Seeking council for my condition, I consulted Bertrand Russell's History of Western Philosophy, in an attempt to understand my crisis. I still felt a kinship to romantic imagery, but my drinking as of late had been less than satisfactory. In describing the romantic movement, Russell wrote:

The romantics did not aim at peace and quiet, but at vigorous and passionate individual life.  They had no sympathy with industrialism, because it was ugly, because money-grubbing seemed to them unworthy of an immortal soul, and because the growth of modern economic organizations interfered with individual liberty.

The above passage still strikes a chord with me.  I still believe that industrialism is ugly and that it takes the fun out of drinking.  While I won't completely discount a whisky if it's a mass-produced, profit-driven product, I do find it entirely less interesting.  There had to be more though because something was entirely wrong with my romantic nature.  Reading deeper into Russell's account, I found this passage:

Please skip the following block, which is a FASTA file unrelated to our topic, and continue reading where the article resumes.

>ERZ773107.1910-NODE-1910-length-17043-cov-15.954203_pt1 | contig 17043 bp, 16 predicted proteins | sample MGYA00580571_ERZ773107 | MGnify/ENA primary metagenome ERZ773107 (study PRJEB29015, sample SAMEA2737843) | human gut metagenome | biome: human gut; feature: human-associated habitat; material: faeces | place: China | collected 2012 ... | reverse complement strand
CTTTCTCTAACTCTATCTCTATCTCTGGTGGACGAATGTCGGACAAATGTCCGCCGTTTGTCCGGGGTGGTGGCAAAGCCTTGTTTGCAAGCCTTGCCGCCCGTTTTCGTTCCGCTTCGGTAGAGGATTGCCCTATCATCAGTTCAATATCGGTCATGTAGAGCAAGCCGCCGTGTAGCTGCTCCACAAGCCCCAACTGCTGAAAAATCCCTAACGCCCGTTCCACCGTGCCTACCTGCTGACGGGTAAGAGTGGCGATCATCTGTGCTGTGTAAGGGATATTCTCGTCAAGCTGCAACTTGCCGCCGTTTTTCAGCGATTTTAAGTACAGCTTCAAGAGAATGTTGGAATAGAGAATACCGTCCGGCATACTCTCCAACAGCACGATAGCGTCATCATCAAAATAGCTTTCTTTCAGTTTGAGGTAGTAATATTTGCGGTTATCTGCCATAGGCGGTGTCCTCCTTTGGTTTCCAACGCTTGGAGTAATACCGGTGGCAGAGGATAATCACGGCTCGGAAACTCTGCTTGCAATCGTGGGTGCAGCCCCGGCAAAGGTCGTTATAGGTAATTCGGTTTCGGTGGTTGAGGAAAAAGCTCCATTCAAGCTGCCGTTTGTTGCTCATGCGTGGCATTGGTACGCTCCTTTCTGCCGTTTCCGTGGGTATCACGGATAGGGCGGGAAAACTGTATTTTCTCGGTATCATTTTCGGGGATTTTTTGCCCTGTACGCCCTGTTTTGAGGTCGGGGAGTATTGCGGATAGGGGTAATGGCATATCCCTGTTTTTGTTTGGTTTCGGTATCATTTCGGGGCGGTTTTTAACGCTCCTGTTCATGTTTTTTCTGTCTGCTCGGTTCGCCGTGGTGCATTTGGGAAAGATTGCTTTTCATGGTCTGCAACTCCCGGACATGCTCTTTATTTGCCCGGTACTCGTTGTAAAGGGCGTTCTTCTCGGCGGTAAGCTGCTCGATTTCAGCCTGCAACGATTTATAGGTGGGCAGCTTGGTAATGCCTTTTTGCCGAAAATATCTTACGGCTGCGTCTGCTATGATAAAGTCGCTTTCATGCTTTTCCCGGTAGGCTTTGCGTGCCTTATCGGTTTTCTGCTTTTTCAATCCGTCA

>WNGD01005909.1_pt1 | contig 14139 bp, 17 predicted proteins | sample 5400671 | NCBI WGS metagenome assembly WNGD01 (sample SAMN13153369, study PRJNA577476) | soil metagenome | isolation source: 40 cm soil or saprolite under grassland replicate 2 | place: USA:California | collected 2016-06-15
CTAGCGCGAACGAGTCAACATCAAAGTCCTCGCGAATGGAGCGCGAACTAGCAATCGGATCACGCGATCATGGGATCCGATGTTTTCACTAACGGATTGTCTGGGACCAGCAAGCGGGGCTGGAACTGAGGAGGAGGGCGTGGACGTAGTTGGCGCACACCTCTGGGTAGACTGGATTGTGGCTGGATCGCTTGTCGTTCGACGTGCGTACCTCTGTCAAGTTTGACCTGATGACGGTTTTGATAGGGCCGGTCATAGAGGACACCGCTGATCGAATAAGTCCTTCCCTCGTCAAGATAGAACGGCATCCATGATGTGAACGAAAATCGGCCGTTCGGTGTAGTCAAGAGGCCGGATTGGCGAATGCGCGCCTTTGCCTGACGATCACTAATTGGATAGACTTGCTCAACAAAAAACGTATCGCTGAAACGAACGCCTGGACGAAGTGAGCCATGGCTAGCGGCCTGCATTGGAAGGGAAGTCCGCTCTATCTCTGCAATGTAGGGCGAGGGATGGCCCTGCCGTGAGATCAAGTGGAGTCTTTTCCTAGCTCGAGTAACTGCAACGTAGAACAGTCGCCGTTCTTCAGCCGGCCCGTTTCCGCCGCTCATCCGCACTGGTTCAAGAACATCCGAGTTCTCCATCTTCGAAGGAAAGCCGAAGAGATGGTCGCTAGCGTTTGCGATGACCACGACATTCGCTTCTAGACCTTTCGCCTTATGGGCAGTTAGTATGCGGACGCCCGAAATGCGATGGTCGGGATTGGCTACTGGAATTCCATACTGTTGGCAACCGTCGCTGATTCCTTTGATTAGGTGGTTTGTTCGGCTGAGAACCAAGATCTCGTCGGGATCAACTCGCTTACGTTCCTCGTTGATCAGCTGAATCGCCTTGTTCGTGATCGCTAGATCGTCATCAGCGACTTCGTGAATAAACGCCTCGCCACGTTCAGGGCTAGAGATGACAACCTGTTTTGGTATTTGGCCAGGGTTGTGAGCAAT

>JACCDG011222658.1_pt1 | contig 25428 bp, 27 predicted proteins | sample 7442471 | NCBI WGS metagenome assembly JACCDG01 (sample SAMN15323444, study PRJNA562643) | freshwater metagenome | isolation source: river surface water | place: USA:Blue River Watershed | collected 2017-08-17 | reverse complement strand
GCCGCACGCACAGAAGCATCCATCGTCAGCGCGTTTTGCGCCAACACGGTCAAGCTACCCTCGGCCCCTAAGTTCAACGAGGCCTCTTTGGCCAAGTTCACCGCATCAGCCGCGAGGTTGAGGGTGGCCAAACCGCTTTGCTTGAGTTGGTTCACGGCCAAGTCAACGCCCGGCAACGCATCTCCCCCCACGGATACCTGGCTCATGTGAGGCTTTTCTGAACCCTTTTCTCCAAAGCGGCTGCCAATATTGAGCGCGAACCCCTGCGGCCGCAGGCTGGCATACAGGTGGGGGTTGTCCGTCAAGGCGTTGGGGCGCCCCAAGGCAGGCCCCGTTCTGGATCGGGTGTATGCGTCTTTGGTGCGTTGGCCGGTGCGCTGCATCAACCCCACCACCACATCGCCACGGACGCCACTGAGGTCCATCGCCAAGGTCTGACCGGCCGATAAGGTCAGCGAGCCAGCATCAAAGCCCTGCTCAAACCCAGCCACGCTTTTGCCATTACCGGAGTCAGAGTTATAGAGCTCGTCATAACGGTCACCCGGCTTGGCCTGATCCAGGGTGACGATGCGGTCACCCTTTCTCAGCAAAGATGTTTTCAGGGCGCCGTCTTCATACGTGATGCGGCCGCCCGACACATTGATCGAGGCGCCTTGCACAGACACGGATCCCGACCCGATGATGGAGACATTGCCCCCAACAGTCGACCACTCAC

The romantic movement, in its essence, aimed at liberating human personality from the fetters of social convention and social morality...By encouraging a new lawless Ego it made social cooperation impossible, and left its disciples faced with the alternative of anarchy or despotism.  Egoism, at first, made men expect from others a parental tenderness; but when they discovered, with indignation, that others had their own Ego, the disappointed desire for tenderness turned to hatred and violence.

Yes!  Wow, what a summary!  Perhaps the problem doesn't lie in the romantic notions themselves, but rather in where a firm belief in romanticism leads.  Let's break down the above statement and translate it into booze terminology we can understand.